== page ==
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Geta (下駄) are a form of traditional Japanese footwear resembling flip-flops. They are a kind of sandal with a flat wooden base elevated with up to three (though commonly two) "teeth", held on the foot with a fabric thong, which keeps the foot above the ground.
Oiran (花魁) – high-ranking courtesans of the feudal period in Japan – wore tall, lacquered koma-geta or mitsu-ashi (lit., "three legs") when walking in a parade with their attendants. Whereas geisha and maiko wore tabi socks, oiran chose not to, even in winter, as the bare foot against a lacquered clog was considered to be erotic, leaving the toes poking out under their expensive and highly-decorated padded kimono.
This style of geta was likely worn as a point of visual distinction between oiran, geisha and their apprentice geisha, as though the former entertained the upper classes, the latter did not, and were considered to be lower-class, despite their immense popularity.
Some seafood and fish merchants also used very high geta with particularly long teeth to keep their feet above any scraps of fish on the floor of their shops; these were known as tengu geta.
Geta are primarily worn with yukata, but sometimes also with Western clothing during the summer months. As geta are usually worn only with yukata or other informal Japanese clothes or Western clothes, there is no need to wear socks. Ordinarily, people wear slightly more formal zōri when wearing tabi.
Sometimes geta are worn in rain to keep the feet dry, due to their extra height and impermeability compared to other footwear such as zōri. They make a similar noise to flip-flops slapping against the heel whilst walking, though the inflexibility of geta means that, unlike flip-flops, water and dirt are not flipped up onto the back of the legs.
Geta are not normally worn in snow, because snow often gets stuck to the teeth of the geta, making it difficult to walk. However, in historical times, they were worn in the snow.
There are several different styles of geta. The most familiar style consists of an unfinished wooden board called a dai (台, lit., "stand") that the foot is set upon, with a cloth thong (known as the hanao (鼻緒)) passing between the big toe and second toe.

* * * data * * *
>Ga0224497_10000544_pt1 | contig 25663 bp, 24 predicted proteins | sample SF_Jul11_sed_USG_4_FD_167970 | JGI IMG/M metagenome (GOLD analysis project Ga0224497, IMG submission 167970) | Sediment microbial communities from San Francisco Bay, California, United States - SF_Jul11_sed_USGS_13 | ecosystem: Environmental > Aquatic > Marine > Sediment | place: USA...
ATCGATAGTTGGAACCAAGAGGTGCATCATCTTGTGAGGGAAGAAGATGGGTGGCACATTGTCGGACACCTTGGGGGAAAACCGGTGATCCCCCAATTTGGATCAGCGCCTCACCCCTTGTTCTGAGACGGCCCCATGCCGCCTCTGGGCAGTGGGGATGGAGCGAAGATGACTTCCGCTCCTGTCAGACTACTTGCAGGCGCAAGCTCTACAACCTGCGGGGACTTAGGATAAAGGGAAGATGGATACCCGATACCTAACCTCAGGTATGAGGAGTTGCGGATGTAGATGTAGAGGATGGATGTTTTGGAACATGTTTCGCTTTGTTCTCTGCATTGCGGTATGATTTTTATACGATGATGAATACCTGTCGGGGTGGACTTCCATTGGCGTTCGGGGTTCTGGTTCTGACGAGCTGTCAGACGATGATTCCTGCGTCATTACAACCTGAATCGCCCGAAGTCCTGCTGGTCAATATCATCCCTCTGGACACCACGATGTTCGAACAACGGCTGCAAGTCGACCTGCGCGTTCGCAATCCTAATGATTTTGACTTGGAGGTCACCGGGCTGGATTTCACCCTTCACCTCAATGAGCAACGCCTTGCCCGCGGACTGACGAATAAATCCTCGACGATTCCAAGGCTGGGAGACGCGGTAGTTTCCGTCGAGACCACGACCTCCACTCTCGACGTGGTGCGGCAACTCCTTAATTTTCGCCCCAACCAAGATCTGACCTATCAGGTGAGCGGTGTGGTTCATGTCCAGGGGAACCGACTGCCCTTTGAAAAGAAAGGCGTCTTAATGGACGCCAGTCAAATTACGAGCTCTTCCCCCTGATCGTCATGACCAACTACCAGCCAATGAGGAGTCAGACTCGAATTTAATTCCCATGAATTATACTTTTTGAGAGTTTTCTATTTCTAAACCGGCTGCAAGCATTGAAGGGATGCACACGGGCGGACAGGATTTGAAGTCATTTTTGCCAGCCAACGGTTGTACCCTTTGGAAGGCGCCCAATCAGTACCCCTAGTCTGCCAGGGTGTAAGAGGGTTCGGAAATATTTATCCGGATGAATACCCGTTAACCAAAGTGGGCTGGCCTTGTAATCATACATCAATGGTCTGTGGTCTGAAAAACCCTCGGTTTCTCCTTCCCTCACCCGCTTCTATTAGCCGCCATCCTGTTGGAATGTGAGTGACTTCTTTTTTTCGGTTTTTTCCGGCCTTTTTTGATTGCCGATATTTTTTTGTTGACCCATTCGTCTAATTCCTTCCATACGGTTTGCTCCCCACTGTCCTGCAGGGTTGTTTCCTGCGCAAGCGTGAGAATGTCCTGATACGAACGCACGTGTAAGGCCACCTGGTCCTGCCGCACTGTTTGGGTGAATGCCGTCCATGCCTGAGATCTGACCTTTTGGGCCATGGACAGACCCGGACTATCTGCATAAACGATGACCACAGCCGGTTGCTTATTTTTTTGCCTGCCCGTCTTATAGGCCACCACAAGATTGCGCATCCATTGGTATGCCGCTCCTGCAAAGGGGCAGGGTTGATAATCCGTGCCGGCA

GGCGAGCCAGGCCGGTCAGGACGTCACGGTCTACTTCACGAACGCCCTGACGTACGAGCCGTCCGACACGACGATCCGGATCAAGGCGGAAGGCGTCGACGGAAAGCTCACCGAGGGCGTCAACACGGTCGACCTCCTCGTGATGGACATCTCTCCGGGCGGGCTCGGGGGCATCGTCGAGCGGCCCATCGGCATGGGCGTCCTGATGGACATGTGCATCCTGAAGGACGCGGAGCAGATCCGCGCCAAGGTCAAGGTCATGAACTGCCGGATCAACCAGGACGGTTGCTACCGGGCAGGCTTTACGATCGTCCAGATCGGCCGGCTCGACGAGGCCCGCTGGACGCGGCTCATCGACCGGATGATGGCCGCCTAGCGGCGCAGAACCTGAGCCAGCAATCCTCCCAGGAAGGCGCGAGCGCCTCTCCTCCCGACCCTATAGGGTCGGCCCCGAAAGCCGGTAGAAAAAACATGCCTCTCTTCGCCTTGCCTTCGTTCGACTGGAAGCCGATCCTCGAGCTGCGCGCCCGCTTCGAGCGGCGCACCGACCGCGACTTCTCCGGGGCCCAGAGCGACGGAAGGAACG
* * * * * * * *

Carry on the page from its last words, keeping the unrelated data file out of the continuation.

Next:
The two supporting blocks below the base board, called the ha (歯, lit., "tooth"), are also made of wood, usually very light-weight paulownia wood (known as kiri (桐)). The teeth make a distinctive "clacking" sound while walking, referred to as "karankoron" (カランコロン). This is sometimes mentioned as one of the sounds that older Japanese people miss most in modern life. A traditional saying in Japanese translates as "You don't know until you have worn geta." This means roughly, "you can't tell the results until the game is over."
The original motivation for wearing the high platform shoes was not fashion, but practicality: to keep feet from coming in contact with things on the ground, such as dirt, filth, water, or snow.
The dai may vary in shape, from oval shapes to more rectangular, with the former being considered more feminine and the latter more masculine. Geta also vary in colour from natural wood to lacquered or wood-stained varieties. The ha may also vary in style; for example, tengu geta have only a single centered "tooth". There are also less common geta with three teeth.
Maiko (geisha in training) wear distinctive tall geta called okobo, which are similar to the chopines worn in Venice during the Renaissance. Very young girls also wear okobo (also called "pokkuri" and "koppori") that have a small bell inside a cavity in the thick sole. These geta have no teeth, but are formed of one piece of wood. The middle part is carved out from below and the front is sloped to accommodate for walking.
Okobo for young girls are usually red in color and are not worn with yukata, but a very fancy kimono, usually the bright, colourful kimono worn for Shichi-Go-San. Okobo are usually worn with tabi socks.
Geta are made of one piece of solid wood forming the sole and two wooden blocks underneath. These blocks may have a metal plate on the section that touches the ground in order to lengthen the life span of the geta. A V-shaped thong of cloth forms the upper part of the sandal.
The teeth are usually not separate, instead, the geta is carved from one block of wood. The tengu tooth is, however, strengthened by a special attachment. The teeth of any geta may have harder wood drilled into the bottom to avoid splitting, and the soles of the teeth may have rubber soles glued onto them.
The hanao can be wide and padded, or narrow and hard, and can be made with many sorts of fabric. Printed cotton with traditional Japanese motifs is popular, but there are also geta with vinyl and leather hanao. Inside the hanao is a cord (synthetic in modern times, but traditionally hemp) that is knotted in a special way to the three holes of the dai. In the wide hanao there is some padding as well. The hanao are replaceable. It sits between the two first toes because having the thong of rectangular geta anywhere but the middle would result in the inner back corners of the geta colliding when walking.
Recently, as Western shoes have become more popular, more Western-looking geta have been developed. They are more round in shape, may have an ergonomically shaped dai, a thick heel as in Western clogs, instead of separate teeth, and the thong at the side as in flip-flops. According to Japanese superstition, breaking the thong on one's geta is considered very unlucky.
- Greve, Gabi (2016-06-10). "Edo - the EDOPEDIA -: geta wooden clogs". Edo - the EDOPEDIA -. Retrieved 2019-02-21.
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